“Instead of causing us to remember the past like the old monuments, the new monuments seem to cause us to forget the future. Instead of being made of natural materials, such as marble, granite, plastic, chrome, and electric light. They are not built for the ages, but rather against the ages. They are involved in a systematic reduction of time down to fractions of seconds, rather than in representing the long spaces of centuries. Both past and future are placed into an objective present. This kind of time has little or no space; it is stationary and without movement, it is going nowhere, it is anti-Newtonian, as well as being instant, and is against the wheels of the time-clock.”
–Robert Smithson, “Entropy and the New Monuments,” 1966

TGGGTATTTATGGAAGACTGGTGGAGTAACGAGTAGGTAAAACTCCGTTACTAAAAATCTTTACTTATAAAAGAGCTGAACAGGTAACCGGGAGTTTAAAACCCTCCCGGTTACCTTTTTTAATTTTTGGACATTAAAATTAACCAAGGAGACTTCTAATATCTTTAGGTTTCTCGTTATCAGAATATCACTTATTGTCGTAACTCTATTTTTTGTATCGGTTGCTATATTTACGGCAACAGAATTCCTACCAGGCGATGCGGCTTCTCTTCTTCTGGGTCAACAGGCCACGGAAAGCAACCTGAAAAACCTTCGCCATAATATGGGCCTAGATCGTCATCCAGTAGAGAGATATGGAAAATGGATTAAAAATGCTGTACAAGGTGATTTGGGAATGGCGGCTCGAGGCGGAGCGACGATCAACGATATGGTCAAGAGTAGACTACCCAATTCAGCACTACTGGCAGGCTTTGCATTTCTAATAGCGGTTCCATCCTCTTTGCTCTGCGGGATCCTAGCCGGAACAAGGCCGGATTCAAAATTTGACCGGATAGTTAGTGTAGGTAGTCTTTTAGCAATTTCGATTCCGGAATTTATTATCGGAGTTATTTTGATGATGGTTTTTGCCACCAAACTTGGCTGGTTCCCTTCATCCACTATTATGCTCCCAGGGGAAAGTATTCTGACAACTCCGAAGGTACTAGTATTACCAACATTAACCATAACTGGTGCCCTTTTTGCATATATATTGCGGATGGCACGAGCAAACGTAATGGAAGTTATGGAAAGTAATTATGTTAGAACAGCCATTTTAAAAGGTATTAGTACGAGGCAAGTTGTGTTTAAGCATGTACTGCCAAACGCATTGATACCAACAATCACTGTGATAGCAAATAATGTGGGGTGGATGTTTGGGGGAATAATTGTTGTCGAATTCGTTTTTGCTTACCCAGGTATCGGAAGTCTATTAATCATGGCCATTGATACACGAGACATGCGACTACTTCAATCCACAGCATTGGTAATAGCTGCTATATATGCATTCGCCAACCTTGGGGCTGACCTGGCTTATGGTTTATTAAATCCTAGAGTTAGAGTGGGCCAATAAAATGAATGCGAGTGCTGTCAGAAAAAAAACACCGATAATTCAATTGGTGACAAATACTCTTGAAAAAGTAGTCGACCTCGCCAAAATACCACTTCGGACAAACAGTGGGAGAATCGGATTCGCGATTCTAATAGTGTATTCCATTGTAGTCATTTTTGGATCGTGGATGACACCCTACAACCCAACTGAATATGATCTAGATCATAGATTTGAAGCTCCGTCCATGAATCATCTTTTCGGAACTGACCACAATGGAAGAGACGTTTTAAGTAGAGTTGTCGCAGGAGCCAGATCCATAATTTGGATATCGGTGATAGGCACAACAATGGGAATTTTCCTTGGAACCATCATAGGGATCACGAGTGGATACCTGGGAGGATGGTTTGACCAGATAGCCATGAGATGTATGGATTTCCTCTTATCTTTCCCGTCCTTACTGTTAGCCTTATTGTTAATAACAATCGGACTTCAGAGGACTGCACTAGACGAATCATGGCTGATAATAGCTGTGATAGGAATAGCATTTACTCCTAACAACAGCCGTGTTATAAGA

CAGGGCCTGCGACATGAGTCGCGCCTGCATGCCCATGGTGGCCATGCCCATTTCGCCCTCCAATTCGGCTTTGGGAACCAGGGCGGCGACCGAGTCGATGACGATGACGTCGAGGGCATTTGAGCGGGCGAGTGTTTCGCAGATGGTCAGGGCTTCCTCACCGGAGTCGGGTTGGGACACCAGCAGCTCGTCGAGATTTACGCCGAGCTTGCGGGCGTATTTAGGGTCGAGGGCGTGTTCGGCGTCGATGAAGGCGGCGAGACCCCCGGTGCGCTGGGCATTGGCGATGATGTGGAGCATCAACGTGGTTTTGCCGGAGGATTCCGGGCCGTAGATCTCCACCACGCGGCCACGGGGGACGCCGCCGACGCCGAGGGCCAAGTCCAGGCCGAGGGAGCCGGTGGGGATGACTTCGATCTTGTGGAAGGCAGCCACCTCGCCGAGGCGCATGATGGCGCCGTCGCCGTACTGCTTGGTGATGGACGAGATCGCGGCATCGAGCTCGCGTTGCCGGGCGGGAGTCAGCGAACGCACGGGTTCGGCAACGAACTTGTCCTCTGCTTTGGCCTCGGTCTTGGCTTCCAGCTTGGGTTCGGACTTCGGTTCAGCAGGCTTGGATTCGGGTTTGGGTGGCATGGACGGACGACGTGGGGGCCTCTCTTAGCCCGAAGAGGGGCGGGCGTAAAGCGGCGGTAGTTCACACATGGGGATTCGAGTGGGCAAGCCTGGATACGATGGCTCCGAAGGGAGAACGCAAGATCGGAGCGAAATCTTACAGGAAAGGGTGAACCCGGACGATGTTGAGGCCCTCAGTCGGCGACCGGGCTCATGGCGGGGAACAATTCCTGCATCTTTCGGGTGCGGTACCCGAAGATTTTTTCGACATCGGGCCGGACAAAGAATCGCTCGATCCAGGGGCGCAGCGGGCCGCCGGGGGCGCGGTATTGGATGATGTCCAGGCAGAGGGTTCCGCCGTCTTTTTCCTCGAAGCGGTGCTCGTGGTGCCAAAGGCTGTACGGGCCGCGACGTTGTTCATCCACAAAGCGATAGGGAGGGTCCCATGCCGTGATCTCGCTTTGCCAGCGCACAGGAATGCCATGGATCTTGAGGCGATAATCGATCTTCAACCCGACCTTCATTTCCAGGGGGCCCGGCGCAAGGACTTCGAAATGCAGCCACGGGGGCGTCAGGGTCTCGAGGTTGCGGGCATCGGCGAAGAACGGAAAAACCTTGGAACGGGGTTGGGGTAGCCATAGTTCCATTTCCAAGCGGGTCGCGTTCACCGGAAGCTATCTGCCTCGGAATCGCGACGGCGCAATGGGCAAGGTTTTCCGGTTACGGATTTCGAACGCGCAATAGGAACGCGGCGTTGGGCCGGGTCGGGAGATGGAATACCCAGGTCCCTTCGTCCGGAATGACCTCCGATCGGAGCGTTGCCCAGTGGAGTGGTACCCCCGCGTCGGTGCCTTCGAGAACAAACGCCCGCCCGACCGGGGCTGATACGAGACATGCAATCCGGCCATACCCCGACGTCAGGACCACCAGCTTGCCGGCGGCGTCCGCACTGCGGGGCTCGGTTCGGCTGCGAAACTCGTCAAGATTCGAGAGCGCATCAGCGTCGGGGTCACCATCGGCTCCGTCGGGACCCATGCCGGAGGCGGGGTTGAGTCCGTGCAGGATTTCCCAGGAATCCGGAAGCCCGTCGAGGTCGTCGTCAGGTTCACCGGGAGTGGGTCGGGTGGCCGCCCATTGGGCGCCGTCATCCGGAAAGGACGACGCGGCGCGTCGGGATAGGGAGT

In his 1966 essay, “Entropy and the New Monuments,” Robert Smithson described a new monumentality, perceiving an entropic vision of the future manifest in the art, architecture, writing and film of the time.  Within popular culture, Smithson recognized a futuristic vision of the Second Law of Thermodynamics, which states that the level of entropy, or chaos within systems will continuously increase and that ultimately the entire universe will burn out, transforming into absolute neutrality.  Jean-Luc Godard’s film, “Alphaville,” released a year earlier, in 1965, suggests a dystopic ideal of the future.   Godard portrays a society in which infrastructure has developed such severe strategies of social control, abolishing words and deleting history as a means of suppressing the only remaining freedom– emotion.


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